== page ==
Monday, November 25, 2013
SALEM — Oregon must spend $16.3 million over the next six years to improve the security of driver’s licenses, or the federal government could refuse to recognize Oregon IDs for things like boarding a plane, a report to the Legislature says.
The state doesn’t meet standards set by the REAL ID Act, passed by the U.S. Congress in 2005, and in 2009, Oregon lawmakers said agencies couldn’t use state dollars to make the required changes unless federal dollars covered the costs, the Salem Statesman Journal reports.
Among the improvements the law requires are saving images of birth certificates and re-verifying Social Security numbers each time a person renews a license. The most expensive, at $7.3 million, is the imaging requirement.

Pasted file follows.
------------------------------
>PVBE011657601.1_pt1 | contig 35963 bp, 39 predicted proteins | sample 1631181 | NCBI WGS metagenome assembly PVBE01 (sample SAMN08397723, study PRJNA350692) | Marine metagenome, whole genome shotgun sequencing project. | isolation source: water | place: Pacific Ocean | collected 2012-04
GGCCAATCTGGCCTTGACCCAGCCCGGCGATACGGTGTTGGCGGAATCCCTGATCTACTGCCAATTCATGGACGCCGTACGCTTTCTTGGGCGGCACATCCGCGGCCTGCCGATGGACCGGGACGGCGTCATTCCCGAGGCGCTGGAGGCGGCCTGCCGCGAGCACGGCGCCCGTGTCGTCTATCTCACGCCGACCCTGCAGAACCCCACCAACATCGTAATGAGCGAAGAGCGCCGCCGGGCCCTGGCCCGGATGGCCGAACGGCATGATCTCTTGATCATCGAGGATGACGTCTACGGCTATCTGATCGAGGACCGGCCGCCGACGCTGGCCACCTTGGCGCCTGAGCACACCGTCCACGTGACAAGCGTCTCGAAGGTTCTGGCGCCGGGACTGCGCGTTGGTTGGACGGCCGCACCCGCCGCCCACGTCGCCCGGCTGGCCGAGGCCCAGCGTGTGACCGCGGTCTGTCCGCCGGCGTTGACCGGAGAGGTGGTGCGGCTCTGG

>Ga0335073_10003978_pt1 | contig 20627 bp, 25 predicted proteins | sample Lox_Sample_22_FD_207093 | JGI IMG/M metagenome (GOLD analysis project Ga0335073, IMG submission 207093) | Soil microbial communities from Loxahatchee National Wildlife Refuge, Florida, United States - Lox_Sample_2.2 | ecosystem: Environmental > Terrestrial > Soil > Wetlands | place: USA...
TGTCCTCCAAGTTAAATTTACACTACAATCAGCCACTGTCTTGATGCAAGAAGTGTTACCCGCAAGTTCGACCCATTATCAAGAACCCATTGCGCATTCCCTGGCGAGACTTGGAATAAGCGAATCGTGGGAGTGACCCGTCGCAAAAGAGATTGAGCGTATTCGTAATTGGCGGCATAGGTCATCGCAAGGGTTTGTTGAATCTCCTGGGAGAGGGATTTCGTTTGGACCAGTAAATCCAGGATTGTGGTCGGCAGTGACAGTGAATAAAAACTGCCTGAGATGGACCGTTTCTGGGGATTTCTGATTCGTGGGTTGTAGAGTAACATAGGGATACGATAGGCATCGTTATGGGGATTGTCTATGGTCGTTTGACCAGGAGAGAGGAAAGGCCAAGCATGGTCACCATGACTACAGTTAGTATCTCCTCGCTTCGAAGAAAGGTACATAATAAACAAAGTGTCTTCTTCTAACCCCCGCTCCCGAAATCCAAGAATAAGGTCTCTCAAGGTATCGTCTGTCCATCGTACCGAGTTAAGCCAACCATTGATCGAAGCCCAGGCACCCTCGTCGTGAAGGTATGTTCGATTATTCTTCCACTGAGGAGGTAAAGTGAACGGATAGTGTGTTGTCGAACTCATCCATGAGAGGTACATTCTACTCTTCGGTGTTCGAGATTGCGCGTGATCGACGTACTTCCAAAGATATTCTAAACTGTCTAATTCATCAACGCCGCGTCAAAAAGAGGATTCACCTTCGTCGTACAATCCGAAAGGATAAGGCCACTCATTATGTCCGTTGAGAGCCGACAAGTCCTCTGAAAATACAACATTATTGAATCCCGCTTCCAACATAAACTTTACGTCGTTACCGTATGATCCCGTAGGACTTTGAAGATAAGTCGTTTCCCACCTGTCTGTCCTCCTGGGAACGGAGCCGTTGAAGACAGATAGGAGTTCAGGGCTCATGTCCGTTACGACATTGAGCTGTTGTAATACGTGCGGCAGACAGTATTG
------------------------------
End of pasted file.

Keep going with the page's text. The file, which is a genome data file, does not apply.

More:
The U.S. Department of Homeland Security has certified 20 states as being compliant. Washington, California, Idaho and Nevada also are among those that aren’t.
Oregon meets only 28 of the 39 standards the REAL ID Act imposes.
The law’s original compliance deadline was May 2008. The state failed to meet an extended compliance deadline in January.
David House, a spokesman for the Driver and Motor Vehicle Services Division, said Homeland Security officials have implied that a new compliance schedule will be out this winter, and it likely will include a grace period. People going to federal buildings and boarding airlines from states that don’t comply would be warned but still allowed to pass security.
House said he doesn’t know how long that grace period would be or when it would start.
House said an option for Oregon is to ask Homeland Security for a permanent exemption from some parts of the law.
“We could say ‘OK, we may not meet on these requirements, but we have things that we do that are above and beyond,’” he said. “So, even though we don’t meet every point, maybe we are close enough.”